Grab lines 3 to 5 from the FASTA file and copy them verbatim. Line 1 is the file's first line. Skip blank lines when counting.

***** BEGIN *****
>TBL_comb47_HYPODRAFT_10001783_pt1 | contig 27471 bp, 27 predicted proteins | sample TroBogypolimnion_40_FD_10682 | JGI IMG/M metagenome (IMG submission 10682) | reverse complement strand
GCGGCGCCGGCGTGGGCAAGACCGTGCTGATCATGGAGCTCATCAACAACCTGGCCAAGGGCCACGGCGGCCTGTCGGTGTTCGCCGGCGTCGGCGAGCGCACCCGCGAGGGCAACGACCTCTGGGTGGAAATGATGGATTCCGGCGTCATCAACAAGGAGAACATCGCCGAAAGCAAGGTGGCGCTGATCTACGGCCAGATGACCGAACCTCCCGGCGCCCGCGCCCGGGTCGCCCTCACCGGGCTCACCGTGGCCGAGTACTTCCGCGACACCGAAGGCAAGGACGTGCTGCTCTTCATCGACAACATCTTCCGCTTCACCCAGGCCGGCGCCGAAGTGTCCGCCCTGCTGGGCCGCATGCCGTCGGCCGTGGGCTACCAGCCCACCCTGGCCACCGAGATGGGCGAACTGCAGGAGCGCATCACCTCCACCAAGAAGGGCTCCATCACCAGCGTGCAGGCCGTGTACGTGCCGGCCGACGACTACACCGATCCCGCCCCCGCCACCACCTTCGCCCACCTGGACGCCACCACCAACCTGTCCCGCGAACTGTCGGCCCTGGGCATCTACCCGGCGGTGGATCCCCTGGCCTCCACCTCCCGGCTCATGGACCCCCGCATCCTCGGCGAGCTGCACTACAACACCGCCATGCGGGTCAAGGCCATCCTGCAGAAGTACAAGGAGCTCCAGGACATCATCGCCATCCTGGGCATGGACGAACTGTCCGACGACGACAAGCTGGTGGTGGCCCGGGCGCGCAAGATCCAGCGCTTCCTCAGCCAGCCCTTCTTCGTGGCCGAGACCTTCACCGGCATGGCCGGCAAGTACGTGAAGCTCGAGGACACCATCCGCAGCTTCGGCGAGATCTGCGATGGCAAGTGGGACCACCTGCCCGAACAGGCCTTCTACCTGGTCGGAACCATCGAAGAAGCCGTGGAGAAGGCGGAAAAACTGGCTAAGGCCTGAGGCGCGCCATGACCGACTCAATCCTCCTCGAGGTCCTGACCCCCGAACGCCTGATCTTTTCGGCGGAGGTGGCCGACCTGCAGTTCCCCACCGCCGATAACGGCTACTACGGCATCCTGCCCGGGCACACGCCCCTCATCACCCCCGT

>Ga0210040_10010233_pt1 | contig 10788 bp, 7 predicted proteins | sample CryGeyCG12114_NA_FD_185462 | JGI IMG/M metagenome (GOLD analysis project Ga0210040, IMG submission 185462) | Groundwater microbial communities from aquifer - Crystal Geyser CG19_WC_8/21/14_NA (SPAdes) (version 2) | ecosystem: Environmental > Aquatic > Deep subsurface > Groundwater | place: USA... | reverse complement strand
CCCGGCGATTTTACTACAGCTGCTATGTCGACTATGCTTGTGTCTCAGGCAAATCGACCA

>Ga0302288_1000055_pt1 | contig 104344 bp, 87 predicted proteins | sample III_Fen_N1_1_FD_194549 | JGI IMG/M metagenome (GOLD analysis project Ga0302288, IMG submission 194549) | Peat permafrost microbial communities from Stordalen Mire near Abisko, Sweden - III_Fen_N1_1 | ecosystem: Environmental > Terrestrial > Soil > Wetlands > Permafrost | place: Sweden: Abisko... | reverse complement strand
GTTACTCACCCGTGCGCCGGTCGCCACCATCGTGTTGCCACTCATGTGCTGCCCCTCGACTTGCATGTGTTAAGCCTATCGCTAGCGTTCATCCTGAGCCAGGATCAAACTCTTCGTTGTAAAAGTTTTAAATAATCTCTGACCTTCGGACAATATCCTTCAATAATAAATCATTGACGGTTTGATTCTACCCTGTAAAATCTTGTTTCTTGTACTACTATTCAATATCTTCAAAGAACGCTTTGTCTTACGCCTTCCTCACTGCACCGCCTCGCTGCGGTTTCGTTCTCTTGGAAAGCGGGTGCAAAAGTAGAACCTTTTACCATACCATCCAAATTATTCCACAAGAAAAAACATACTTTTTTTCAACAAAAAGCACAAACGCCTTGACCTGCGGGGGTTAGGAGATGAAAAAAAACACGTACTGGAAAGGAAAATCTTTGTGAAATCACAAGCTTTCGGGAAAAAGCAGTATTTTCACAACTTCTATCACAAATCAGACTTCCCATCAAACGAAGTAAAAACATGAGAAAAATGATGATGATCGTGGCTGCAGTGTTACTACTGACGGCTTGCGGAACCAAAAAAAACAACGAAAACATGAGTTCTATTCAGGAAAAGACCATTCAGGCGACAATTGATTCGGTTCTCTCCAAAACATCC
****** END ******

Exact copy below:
>Ga0210040_10010233_pt1 | contig 10788 bp, 7 predicted proteins | sample CryGeyCG12114_NA_FD_185462 | JGI IMG/M metagenome (GOLD analysis project Ga0210040, IMG submission 185462) | Groundwater microbial communities from aquifer - Crystal Geyser CG19_WC_8/21/14_NA (SPAdes) (version 2) | ecosystem: Environmental > Aquatic > Deep subsurface > Groundwater | place: USA... | reverse complement strand
CCCGGCGATTTTACTACAGCTGCTATGTCGACTATGCTTGTGTCTCAGGCAAATCGACCA

>Ga0302288_1000055_pt1 | contig 104344 bp, 87 predicted proteins | sample III_Fen_N1_1_FD_194549 | JGI IMG/M metagenome (GOLD analysis project Ga0302288, IMG submission 194549) | Peat permafrost microbial communities from Stordalen Mire near Abisko, Sweden - III_Fen_N1_1 | ecosystem: Environmental > Terrestrial > Soil > Wetlands > Permafrost | place: Sweden: Abisko... | reverse complement strand